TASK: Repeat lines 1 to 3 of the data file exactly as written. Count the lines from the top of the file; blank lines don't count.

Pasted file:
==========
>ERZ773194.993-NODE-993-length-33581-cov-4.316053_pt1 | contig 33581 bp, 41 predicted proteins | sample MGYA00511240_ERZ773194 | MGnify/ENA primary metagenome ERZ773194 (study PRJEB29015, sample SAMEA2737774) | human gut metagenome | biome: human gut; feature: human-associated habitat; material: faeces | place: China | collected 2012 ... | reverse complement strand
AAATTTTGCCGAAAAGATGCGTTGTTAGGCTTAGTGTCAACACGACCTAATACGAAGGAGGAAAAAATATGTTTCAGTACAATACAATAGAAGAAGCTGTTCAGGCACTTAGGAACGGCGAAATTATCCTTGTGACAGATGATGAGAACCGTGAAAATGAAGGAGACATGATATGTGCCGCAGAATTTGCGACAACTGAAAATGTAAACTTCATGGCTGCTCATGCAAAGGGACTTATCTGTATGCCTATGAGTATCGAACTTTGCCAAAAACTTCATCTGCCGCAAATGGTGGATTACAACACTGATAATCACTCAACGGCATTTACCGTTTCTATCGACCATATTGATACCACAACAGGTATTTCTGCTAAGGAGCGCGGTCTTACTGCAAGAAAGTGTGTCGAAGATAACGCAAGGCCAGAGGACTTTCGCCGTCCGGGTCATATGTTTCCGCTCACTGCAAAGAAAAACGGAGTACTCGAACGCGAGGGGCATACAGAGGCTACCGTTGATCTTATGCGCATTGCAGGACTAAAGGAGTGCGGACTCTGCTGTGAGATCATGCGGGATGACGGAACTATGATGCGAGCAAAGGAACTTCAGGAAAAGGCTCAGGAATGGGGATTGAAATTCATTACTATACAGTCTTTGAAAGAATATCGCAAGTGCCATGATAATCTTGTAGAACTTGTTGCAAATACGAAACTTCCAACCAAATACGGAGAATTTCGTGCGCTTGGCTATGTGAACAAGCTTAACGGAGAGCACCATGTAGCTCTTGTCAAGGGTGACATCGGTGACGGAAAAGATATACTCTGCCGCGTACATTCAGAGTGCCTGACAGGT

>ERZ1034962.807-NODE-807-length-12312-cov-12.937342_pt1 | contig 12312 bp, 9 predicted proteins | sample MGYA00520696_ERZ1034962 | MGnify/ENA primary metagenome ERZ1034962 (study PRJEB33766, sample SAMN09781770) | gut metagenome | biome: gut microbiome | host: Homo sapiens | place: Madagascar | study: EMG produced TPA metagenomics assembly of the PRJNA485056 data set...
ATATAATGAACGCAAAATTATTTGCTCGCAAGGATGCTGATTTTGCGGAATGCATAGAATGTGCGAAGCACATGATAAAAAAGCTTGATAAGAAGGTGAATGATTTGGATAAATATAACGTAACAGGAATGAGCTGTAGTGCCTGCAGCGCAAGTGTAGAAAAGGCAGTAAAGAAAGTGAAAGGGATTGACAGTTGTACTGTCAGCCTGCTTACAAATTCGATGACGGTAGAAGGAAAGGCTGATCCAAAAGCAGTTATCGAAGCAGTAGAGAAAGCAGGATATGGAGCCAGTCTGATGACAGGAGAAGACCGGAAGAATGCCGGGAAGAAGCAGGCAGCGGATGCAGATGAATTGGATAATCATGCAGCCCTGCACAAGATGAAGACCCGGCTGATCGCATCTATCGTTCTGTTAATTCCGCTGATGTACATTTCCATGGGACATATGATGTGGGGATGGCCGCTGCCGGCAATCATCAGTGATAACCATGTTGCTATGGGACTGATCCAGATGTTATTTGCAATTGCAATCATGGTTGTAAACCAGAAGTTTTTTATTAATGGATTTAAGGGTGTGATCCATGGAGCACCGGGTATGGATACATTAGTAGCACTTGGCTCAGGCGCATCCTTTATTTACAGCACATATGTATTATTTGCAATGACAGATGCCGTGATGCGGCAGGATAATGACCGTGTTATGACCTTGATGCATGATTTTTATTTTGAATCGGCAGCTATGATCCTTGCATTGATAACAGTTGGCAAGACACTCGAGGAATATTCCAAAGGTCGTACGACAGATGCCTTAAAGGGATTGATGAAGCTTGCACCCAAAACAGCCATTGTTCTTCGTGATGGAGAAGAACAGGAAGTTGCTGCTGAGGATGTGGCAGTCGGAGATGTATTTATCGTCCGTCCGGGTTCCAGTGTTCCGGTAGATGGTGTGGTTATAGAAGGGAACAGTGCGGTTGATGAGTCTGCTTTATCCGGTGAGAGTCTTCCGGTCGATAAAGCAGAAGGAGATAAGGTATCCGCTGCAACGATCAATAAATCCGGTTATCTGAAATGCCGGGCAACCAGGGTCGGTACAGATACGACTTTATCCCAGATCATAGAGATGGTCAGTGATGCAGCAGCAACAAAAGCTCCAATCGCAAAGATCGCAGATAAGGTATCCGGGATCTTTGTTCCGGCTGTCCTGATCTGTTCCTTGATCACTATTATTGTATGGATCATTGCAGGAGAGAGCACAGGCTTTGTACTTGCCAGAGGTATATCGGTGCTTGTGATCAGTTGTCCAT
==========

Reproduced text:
>ERZ773194.993-NODE-993-length-33581-cov-4.316053_pt1 | contig 33581 bp, 41 predicted proteins | sample MGYA00511240_ERZ773194 | MGnify/ENA primary metagenome ERZ773194 (study PRJEB29015, sample SAMEA2737774) | human gut metagenome | biome: human gut; feature: human-associated habitat; material: faeces | place: China | collected 2012 ... | reverse complement strand
AAATTTTGCCGAAAAGATGCGTTGTTAGGCTTAGTGTCAACACGACCTAATACGAAGGAGGAAAAAATATGTTTCAGTACAATACAATAGAAGAAGCTGTTCAGGCACTTAGGAACGGCGAAATTATCCTTGTGACAGATGATGAGAACCGTGAAAATGAAGGAGACATGATATGTGCCGCAGAATTTGCGACAACTGAAAATGTAAACTTCATGGCTGCTCATGCAAAGGGACTTATCTGTATGCCTATGAGTATCGAACTTTGCCAAAAACTTCATCTGCCGCAAATGGTGGATTACAACACTGATAATCACTCAACGGCATTTACCGTTTCTATCGACCATATTGATACCACAACAGGTATTTCTGCTAAGGAGCGCGGTCTTACTGCAAGAAAGTGTGTCGAAGATAACGCAAGGCCAGAGGACTTTCGCCGTCCGGGTCATATGTTTCCGCTCACTGCAAAGAAAAACGGAGTACTCGAACGCGAGGGGCATACAGAGGCTACCGTTGATCTTATGCGCATTGCAGGACTAAAGGAGTGCGGACTCTGCTGTGAGATCATGCGGGATGACGGAACTATGATGCGAGCAAAGGAACTTCAGGAAAAGGCTCAGGAATGGGGATTGAAATTCATTACTATACAGTCTTTGAAAGAATATCGCAAGTGCCATGATAATCTTGTAGAACTTGTTGCAAATACGAAACTTCCAACCAAATACGGAGAATTTCGTGCGCTTGGCTATGTGAACAAGCTTAACGGAGAGCACCATGTAGCTCTTGTCAAGGGTGACATCGGTGACGGAAAAGATATACTCTGCCGCGTACATTCAGAGTGCCTGACAGGT

>ERZ1034962.807-NODE-807-length-12312-cov-12.937342_pt1 | contig 12312 bp, 9 predicted proteins | sample MGYA00520696_ERZ1034962 | MGnify/ENA primary metagenome ERZ1034962 (study PRJEB33766, sample SAMN09781770) | gut metagenome | biome: gut microbiome | host: Homo sapiens | place: Madagascar | study: EMG produced TPA metagenomics assembly of the PRJNA485056 data set...